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Potential of Natural Nanomaterials in Polymer Composites Outlined at ACMA

  • Monday, 3rd October 2005
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The President of NaturalNano Inc presented an outline of the market opportunities for nanomaterials in polymer composites at the ACMA Show.

Mr. Riedlinger, NanturalNano’s president, discussed research relating to the use of halloysite nanotubes in polymer composites, industrial market opportunities for naturally occurring nanotubes and provided an update on NaturalNano’s developments at the Composites 2005 Show in Ohio.

“”Advanced polymer composite materials represent a key growth area for nanomaterial additives. NaturalNano’s halloysite nanotubes for use in polymeric formulations may provide many advantages for improved strength, increased heat resistance, and the incorporation of novel capabilities that take advantage of the extended and controlled release characteristics of this recently discovered, naturally-occurring nanomaterial in polymer nanocomposites. We are delighted to have the attention of the industry at this event in Columbus,”” stated Mr. Riedlinger.

NaturalNano has rights to multiple issued and pending patents that cover processes, compositions, and derivatives for the nanotubes found in halloysite clay. More than 200 different commercial applications have been identified to date. The company is also developing proprietary, patent-pending extraction, separation, and classification technologies to enable production of more uniform nanotubes to meet the higher standards required for advanced applications of the naturally occurring nanotubes. These include precise, controlled, and extended release of application-specific additives for use with cosmetics, polymers and plastics and other areas.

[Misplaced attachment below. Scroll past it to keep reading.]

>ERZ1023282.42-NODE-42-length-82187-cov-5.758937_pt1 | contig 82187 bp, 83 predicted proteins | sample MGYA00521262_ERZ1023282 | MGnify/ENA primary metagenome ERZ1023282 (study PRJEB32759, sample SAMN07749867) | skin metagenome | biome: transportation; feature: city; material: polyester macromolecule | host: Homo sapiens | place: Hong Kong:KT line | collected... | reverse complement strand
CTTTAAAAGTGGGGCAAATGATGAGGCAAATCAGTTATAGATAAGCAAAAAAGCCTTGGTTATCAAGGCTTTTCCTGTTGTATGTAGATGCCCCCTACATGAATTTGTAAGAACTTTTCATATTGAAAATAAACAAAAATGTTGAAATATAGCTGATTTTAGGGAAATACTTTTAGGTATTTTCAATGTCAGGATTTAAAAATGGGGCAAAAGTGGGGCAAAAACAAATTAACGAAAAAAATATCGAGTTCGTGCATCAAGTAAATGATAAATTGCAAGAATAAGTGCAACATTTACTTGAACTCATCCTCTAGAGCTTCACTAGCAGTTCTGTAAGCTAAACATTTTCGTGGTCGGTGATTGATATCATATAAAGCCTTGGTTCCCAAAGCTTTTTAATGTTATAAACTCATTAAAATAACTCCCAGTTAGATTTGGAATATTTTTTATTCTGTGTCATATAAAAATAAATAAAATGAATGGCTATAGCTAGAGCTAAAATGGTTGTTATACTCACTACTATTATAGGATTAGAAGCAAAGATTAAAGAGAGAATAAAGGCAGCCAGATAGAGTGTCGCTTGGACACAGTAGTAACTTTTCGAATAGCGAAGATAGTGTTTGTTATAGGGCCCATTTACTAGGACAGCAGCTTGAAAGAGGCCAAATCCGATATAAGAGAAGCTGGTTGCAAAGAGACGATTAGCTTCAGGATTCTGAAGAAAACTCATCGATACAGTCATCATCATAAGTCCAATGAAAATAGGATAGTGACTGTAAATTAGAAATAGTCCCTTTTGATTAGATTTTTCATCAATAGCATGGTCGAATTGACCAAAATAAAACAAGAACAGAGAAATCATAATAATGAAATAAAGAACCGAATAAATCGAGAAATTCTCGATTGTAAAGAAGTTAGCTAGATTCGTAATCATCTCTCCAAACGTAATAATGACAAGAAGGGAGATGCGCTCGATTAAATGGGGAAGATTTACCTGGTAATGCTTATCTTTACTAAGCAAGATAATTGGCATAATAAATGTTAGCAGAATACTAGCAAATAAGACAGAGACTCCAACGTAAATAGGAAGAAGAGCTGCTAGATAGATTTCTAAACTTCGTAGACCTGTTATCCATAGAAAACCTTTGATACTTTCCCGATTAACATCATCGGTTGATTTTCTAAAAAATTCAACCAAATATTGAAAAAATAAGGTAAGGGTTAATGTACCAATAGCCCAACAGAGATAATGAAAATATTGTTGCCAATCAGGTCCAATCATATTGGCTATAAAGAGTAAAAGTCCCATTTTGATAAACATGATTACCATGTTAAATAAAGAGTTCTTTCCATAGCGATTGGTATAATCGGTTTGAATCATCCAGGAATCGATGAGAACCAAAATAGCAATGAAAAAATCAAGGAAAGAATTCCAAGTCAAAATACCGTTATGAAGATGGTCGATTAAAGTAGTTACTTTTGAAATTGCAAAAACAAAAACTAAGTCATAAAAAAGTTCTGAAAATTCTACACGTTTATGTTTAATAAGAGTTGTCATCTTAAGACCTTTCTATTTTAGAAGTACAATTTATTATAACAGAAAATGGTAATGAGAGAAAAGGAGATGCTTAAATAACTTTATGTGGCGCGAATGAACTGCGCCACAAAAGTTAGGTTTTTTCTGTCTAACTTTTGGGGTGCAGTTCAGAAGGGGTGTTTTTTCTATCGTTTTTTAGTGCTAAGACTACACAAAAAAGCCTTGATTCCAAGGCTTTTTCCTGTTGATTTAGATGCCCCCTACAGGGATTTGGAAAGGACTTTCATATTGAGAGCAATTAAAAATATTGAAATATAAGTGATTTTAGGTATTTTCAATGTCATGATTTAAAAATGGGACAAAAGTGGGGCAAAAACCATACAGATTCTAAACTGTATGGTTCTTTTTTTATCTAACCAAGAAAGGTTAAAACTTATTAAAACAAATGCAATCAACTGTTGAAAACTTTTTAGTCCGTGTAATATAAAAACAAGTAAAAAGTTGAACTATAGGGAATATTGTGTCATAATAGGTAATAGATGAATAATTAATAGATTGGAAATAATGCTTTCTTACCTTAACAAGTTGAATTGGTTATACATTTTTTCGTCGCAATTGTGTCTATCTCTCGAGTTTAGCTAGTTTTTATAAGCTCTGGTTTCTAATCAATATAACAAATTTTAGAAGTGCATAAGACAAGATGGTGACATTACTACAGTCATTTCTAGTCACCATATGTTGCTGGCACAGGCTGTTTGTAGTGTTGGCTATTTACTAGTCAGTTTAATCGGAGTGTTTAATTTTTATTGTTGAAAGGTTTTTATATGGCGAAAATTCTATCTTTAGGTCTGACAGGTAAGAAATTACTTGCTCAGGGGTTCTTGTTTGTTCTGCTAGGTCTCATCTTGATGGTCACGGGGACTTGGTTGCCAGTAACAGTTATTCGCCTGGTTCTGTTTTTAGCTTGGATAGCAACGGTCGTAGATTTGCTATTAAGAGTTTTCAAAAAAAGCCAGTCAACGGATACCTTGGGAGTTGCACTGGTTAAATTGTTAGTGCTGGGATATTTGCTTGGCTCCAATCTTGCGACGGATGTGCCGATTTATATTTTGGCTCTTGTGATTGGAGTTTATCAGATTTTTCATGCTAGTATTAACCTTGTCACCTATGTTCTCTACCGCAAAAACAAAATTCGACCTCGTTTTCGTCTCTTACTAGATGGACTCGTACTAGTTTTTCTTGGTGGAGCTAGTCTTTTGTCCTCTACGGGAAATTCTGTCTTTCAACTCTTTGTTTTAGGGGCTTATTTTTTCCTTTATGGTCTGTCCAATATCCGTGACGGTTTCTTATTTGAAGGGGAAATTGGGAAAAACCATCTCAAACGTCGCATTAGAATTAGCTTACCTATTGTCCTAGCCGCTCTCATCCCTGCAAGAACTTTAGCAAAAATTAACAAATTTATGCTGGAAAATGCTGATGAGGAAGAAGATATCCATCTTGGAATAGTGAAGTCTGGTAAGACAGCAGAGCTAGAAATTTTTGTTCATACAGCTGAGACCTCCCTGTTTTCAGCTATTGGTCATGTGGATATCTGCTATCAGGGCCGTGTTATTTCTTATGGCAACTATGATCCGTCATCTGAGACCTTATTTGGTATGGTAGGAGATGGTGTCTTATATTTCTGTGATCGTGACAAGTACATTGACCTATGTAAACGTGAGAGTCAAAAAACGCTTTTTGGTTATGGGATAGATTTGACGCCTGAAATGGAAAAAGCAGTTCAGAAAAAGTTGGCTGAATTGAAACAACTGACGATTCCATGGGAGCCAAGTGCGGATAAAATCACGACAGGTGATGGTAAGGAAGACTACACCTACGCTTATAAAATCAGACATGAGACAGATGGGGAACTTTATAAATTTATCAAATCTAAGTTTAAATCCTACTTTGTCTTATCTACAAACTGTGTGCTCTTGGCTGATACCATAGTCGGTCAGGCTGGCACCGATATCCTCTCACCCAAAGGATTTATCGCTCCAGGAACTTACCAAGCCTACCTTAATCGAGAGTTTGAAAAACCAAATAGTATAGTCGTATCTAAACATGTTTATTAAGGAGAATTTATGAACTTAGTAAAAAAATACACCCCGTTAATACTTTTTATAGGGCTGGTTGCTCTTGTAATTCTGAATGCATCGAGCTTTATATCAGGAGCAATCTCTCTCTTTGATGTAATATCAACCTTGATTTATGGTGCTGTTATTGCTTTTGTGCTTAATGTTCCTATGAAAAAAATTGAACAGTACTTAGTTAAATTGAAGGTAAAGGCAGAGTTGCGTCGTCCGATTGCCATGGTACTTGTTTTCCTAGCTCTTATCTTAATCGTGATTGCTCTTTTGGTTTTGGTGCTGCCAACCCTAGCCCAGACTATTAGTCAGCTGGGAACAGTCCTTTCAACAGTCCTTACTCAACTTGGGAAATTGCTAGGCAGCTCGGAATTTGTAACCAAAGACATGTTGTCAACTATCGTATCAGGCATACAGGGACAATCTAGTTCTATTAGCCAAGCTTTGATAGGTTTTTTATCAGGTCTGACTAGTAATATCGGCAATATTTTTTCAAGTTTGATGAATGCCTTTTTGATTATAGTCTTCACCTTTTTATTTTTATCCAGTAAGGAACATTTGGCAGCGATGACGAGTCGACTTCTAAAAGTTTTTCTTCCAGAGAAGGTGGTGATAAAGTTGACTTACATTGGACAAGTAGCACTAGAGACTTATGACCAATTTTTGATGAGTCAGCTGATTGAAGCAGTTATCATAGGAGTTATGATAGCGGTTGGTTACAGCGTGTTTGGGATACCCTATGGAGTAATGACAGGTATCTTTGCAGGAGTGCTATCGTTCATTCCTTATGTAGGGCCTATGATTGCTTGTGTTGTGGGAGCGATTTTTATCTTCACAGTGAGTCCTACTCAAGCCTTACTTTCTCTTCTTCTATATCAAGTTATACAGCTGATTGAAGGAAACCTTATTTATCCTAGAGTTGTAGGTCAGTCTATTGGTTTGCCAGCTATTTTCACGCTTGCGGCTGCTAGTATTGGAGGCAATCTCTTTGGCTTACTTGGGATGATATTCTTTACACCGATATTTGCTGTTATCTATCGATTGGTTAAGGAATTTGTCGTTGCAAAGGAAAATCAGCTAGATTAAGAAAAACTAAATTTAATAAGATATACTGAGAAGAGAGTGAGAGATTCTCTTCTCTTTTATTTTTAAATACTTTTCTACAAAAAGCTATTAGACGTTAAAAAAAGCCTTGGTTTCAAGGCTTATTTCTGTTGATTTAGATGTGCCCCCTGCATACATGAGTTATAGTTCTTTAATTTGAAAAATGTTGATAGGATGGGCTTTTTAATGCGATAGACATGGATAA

Extracted from clay mined at the Dragon Mine in Utah, operated by Atlas Mining Company, the tubule-rich halloysite clay can be supplied in very large quantities. NaturalNano has rights from Atlas and will be setting up processing capabilities to produce nanotubes to customer requirements for specific applications.

Naturally formed in the Earth over millions of years, halloysite nanotubes are unique nanomaterials with remarkable properties. Like carbon nanotubes (CNTs), halloysite nanotubes are ultra-tiny hollow tubes with diameters typically smaller than 100 nanometers (100 billionths of a meter), with lengths typically ranging from about 500 nanometers to over 1.2 microns (millionths of a meter).

But instead of carbon, they are composed of aluminum, silicon, hydrogen, and oxygen and are formed naturally in the Earth by surface weathering of aluminosilicate minerals, rather than in laboratories.


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